Always the sound of footsteps.

I arrived at a new place – I’d never been to this land before – and there was an awful violent history that was being spoken about. It made me think of my own cultural heritage. -The violence that had been inflicted upon my own family members. There too, the land had been a witness to those events, and became part of those events.

A myth forms reality, it keeps folding upon itself to create structure.

Lorraine told us how uncomfortable, how awkward, she felt, being part of this project, this walk of “healing and hope”.

I listened to the clarity of private landholder Graham speaking about his work with the land, and I felt suddenly – a new understanding, the sense of a new beat in my core – what it meant to be a custodian of the land, the responsibility that came with that. Graham made his connection to that palpable.

The animals too. I heard the sheep being spoken of as “maggot-carrying scum”. All are equal here now.

There is something about walking – like swinging a set of scales, like a heart pumping blood round its looped circuits, like the wind eroding layers off the earth – reflexive, cycling, unpredictable, self-perpetuating, with its own laws of balance, ever-changing.
Nothing to do but walk.

Just now I typed “Poison Creek” into Google to find the exact name used for a place we visited on Saturday. So many “Poison Creeks” from all around Australia came up on the screen that it took me some time to find the one I was looking for.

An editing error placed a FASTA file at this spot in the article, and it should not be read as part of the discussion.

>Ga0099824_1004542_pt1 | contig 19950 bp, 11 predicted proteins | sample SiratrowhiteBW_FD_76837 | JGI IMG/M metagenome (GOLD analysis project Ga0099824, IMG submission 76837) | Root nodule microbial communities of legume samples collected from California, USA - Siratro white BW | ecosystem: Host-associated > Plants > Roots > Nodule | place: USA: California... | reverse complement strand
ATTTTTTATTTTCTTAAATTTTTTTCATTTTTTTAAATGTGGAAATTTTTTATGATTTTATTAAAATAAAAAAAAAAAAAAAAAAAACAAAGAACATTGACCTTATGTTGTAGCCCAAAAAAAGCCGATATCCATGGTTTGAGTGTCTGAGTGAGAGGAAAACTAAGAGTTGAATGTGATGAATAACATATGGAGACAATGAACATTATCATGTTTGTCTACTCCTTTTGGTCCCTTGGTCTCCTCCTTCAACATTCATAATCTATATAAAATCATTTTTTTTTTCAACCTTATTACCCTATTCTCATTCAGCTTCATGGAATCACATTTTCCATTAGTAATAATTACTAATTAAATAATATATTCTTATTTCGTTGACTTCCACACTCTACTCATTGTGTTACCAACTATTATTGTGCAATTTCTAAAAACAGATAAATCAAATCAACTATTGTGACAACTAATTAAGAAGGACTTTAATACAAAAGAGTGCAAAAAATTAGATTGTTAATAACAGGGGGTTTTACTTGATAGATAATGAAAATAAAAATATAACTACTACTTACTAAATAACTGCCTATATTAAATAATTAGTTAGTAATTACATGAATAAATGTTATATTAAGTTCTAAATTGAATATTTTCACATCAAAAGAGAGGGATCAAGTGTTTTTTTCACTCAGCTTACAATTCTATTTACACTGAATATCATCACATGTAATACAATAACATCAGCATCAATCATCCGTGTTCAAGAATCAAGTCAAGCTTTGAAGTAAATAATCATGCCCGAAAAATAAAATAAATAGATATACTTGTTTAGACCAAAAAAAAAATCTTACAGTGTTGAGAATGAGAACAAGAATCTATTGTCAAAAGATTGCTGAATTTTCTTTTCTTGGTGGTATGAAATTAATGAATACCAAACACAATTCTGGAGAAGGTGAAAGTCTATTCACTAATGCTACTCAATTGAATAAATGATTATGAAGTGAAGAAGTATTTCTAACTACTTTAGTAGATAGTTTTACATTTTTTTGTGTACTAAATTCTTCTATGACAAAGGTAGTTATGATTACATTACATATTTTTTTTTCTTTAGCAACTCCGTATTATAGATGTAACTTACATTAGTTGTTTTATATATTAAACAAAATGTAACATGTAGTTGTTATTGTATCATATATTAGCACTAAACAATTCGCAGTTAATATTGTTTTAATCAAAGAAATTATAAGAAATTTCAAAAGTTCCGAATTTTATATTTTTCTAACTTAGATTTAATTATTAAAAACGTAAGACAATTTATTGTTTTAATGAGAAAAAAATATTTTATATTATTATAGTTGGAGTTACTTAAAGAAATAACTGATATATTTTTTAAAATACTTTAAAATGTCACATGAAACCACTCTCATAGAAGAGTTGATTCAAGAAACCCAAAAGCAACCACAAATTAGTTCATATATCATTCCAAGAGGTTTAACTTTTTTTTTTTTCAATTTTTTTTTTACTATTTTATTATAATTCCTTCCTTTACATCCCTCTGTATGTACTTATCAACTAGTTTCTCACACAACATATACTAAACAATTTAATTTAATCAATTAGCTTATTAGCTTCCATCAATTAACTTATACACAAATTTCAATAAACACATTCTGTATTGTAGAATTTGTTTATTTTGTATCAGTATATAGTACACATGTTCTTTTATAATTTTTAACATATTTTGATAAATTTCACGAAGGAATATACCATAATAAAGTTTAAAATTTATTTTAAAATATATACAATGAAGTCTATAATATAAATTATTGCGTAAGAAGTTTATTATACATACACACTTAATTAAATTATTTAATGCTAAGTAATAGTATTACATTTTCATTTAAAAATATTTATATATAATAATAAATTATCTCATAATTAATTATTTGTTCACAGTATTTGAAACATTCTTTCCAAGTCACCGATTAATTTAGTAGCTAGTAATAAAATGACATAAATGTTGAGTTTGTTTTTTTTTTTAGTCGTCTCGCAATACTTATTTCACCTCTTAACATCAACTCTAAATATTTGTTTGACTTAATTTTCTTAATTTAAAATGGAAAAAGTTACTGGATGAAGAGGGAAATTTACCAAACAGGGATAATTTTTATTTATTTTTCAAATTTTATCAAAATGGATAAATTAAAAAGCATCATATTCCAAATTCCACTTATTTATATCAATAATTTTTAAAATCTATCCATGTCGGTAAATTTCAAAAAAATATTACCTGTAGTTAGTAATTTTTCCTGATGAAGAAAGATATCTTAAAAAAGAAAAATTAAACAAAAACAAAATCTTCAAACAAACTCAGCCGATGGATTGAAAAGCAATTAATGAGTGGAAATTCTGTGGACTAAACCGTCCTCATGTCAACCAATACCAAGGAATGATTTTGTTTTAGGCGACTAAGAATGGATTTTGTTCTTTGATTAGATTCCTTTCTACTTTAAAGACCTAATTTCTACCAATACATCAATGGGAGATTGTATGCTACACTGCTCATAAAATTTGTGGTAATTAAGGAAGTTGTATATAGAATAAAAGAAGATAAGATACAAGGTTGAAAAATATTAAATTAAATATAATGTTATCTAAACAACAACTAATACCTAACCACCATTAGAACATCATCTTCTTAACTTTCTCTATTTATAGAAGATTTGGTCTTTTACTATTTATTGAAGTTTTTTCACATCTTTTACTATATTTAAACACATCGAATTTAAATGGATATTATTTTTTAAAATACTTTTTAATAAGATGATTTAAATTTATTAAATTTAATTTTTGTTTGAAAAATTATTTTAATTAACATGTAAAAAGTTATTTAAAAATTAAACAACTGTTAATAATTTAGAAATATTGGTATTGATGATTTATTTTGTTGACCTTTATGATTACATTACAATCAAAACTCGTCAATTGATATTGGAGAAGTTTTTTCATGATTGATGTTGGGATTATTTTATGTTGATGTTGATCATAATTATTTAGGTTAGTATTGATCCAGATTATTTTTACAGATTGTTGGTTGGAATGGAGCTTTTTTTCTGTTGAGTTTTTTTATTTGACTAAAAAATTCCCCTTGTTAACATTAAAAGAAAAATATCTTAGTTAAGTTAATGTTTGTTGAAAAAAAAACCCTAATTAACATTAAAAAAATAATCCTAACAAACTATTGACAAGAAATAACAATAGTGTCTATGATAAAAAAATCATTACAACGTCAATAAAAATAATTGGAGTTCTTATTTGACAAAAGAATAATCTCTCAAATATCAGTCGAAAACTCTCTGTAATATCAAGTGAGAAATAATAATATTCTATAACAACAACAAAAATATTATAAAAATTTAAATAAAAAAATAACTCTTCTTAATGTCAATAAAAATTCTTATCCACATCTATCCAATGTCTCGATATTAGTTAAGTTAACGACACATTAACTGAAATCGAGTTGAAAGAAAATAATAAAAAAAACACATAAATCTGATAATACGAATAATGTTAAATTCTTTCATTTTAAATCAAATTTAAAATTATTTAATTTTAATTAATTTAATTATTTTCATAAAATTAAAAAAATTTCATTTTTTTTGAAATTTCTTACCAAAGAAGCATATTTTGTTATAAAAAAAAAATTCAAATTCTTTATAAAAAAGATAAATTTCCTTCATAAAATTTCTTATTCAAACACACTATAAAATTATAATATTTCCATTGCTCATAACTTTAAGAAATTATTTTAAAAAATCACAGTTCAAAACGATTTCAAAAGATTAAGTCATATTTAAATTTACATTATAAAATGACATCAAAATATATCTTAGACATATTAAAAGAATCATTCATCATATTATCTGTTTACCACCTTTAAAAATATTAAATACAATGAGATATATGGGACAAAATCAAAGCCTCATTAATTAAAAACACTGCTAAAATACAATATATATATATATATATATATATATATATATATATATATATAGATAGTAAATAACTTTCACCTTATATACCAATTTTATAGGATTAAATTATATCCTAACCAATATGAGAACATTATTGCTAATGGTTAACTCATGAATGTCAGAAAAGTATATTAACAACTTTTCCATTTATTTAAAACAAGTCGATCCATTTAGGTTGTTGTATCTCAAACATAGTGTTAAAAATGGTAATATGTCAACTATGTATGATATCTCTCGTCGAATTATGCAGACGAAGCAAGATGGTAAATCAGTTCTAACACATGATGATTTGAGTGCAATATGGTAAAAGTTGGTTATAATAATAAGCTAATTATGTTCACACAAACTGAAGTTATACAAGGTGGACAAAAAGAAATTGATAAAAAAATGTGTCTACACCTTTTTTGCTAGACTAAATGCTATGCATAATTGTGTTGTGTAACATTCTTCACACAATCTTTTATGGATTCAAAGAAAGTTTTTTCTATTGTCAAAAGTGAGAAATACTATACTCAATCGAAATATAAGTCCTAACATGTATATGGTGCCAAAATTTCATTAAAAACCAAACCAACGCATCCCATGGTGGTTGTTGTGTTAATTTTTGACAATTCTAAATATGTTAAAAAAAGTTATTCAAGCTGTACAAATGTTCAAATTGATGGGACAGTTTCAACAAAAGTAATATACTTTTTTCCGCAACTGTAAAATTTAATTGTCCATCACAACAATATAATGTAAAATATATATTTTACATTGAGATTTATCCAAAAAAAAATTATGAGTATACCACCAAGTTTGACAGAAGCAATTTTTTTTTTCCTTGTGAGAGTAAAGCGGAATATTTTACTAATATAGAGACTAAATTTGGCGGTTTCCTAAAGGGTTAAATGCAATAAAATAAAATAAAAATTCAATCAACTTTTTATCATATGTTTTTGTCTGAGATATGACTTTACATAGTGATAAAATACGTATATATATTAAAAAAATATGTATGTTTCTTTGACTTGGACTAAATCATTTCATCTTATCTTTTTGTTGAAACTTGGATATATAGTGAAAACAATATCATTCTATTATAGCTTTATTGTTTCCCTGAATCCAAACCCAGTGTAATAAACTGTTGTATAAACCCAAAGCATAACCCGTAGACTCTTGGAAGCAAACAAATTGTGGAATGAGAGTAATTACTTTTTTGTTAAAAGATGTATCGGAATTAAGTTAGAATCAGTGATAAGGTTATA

4 Rituals #1 Preparation / Snake Nation Projects

Yesterday I performed this work at Snake Nation in Newcastle. See images of the work here. See artist statement below.


4 Rituals: #1 Preparation:  As an artist, I feel what I offer to the world is my hands.  For me, the role of the artist is to give and receive unconditionally.  Please accept the expression of my self through my hands.  I offer them to you freely.  It is also the role of the artist to cultivate inner listening.  I do this whilst giving to the world.  I’d like to perform this sustained gesture through the changing light of the day.  I’ve chosen to perform this over an eight-hour period to reflect a standard work-day.

Fair Isle / Articulate Project Space

Last week I participated in the Fair Isle project at Articulate Project Space in Sydney (full documentation of the month-long project on their blog). Articulate is a great artspace with great spirit.

Check out documentation of my two works as part of the show: You and Live Here. See artist statements below.

Floor Elecricity Step labels

You:  I was open and broken. I wanted to speak honestly with the world around me. To form the words, sound them. To let my voice exist, let it be met. Like a communion. That was a comforting thought.

Live Here:  My most real, most constant desires – for my body to feel the earth, fire, warmth, sun, air… comforts, discomforts. What is my response to this space, objects and surfaces? To bring here a place for myself.